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  5. J. Bryan Hehir (1992). Policy Arguments in a Public Church: Catholic Social Ethics and Bioethics. Journal of Medicine and Philosophy 17 (3):347-364.score: 108.0
    This paper is an analysis of the relationship of social ethics and bioethics in Roman Catholic theology. The argument of the paper is that the character of both Catholic moral theology and ecclesiology shape the broadly defined interest of the church in bioethics. The paper examines the common elements of social ethics and bioethics in Catholic teaching, describes how ecclesiology shapes Catholic public policy and uses the examples of abortion and health care to (...)
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  6. Jacques Maritain (1951/1998). Man and the State. Catholic University of America Press.score: 105.0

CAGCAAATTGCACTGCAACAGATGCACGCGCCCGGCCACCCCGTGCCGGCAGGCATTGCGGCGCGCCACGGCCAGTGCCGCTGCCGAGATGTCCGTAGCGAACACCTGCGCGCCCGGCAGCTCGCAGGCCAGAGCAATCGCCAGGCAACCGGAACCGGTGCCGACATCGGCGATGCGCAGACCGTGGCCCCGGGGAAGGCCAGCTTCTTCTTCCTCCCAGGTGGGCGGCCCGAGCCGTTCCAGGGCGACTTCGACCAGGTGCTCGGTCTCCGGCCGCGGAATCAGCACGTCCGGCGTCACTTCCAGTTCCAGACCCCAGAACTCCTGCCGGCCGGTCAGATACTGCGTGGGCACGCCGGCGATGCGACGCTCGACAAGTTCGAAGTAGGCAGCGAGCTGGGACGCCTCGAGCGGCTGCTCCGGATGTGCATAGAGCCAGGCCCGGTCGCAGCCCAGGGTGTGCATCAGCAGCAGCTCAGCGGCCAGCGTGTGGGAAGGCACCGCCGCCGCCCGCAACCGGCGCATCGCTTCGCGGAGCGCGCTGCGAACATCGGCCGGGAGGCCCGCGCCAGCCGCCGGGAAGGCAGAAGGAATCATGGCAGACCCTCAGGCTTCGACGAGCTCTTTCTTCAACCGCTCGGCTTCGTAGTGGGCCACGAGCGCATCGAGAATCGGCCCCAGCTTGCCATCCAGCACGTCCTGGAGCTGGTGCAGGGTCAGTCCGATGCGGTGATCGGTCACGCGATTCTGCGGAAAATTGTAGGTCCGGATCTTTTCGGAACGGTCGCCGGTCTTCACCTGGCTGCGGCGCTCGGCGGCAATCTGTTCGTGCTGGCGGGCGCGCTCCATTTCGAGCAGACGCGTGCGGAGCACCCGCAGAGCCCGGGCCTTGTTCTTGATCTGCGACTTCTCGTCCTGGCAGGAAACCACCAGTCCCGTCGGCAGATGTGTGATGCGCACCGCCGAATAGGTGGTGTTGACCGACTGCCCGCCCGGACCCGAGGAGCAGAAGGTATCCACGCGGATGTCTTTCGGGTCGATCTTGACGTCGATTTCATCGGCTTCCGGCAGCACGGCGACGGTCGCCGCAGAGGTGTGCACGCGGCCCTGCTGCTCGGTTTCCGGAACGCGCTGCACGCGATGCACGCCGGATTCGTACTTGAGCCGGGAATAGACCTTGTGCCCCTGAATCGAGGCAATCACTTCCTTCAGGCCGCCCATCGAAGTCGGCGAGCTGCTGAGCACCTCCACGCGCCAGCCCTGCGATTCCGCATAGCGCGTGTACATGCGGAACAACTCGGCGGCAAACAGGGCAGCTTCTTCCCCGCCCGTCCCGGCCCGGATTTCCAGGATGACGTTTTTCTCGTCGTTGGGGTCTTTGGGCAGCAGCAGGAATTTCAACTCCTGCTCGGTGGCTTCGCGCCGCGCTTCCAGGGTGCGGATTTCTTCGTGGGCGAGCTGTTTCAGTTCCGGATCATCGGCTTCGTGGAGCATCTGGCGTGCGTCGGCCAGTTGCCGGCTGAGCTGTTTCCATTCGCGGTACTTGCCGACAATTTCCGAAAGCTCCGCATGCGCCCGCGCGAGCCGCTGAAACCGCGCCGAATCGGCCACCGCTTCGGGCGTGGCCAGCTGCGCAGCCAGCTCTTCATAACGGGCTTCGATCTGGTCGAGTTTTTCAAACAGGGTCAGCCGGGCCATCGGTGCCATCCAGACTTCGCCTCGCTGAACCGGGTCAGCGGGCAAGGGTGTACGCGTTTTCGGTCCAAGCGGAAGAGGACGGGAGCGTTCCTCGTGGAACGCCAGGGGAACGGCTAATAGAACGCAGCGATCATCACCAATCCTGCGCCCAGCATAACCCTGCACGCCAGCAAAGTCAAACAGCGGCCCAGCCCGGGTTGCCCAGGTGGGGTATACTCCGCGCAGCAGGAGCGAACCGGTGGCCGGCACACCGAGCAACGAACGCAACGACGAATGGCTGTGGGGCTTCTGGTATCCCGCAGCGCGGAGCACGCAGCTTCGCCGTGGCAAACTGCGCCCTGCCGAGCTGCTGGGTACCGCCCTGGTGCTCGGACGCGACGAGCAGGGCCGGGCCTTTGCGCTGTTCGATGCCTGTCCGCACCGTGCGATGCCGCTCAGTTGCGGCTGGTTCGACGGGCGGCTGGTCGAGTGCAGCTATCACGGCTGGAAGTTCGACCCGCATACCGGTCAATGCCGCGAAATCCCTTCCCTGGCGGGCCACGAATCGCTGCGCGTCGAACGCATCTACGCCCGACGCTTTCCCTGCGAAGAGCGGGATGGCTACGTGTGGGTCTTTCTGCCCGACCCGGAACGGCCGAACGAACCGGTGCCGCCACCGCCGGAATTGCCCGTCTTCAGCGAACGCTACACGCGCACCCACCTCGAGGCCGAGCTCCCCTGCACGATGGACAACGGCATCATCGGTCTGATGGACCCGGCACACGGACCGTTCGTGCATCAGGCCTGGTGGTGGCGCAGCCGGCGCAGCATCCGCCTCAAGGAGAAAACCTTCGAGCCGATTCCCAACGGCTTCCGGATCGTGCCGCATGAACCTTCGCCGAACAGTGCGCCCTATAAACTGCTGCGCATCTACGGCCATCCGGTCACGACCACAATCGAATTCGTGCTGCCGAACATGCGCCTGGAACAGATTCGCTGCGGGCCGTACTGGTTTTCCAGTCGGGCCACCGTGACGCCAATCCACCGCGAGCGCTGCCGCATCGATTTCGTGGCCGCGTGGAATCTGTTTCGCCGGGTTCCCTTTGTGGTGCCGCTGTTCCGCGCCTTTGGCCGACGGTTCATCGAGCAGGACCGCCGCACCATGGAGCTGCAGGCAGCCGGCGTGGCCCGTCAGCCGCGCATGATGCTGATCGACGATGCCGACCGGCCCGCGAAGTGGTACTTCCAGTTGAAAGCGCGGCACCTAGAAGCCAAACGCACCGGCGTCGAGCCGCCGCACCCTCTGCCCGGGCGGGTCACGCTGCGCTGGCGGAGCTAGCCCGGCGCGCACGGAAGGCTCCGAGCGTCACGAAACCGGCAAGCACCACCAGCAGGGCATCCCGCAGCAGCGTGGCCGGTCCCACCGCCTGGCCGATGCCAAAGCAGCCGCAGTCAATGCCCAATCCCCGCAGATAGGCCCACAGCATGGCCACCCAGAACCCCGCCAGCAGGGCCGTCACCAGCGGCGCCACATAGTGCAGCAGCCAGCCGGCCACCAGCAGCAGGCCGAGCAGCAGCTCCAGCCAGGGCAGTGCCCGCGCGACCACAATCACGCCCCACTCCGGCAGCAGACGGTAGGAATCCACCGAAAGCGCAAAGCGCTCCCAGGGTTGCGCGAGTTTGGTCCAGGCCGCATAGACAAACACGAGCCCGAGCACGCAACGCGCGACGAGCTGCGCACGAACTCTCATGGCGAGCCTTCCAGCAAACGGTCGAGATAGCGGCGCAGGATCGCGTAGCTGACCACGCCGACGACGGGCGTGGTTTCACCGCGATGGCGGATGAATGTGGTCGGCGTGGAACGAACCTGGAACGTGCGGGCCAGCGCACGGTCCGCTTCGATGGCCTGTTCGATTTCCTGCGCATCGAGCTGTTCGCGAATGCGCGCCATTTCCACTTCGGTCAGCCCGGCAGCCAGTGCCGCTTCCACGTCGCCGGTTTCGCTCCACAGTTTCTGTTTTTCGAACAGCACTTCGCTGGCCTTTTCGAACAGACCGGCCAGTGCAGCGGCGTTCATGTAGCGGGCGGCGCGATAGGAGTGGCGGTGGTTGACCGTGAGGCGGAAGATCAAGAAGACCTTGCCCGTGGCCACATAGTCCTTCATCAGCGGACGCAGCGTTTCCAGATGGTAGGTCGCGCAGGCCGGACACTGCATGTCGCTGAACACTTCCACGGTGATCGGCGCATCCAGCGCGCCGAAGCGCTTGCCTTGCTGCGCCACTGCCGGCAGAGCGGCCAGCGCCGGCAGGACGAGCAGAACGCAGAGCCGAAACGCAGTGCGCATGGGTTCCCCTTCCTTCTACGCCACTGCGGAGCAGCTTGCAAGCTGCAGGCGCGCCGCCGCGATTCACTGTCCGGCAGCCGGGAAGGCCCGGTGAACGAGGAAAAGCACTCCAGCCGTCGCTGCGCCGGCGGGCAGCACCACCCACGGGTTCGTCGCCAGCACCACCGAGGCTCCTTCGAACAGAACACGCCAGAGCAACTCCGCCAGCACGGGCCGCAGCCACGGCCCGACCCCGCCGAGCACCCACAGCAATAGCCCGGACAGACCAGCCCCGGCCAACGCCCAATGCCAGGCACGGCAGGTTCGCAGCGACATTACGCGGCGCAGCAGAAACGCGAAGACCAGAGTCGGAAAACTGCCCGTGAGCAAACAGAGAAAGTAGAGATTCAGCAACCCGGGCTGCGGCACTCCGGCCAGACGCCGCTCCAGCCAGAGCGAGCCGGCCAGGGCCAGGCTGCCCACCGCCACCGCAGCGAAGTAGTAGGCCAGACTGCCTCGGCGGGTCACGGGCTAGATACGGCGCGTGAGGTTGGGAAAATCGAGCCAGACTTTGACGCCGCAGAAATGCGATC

A reprint of Maritain's classic reflection on social and political issues.
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  7. Gerard Magill (2007). A Church That Can and Cannot Change: The Development of Catholic Moral Teaching. By John T. Noonan Jr, Social Traps and the Problem of Trust. By Bo Rothstein, Living Together & Christian Ethics. By Adrian Thatcher and More Lasting Unions: Christianity, the Family, and Society. By Stephen G. Post. [REVIEW] Heythrop Journal 48 (4):647–649.score: 102.0
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  8. Armand Jean Baldwin (1957). Christian Principles of Political Science. Latrobe, Pa.,Archabbey Press.score: 102.0
     
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  9. Franz Böckle & Theo Beemer (eds.) (1969). Dilemmas of Tomorrow's World. New York, Paulist Press.score: 102.0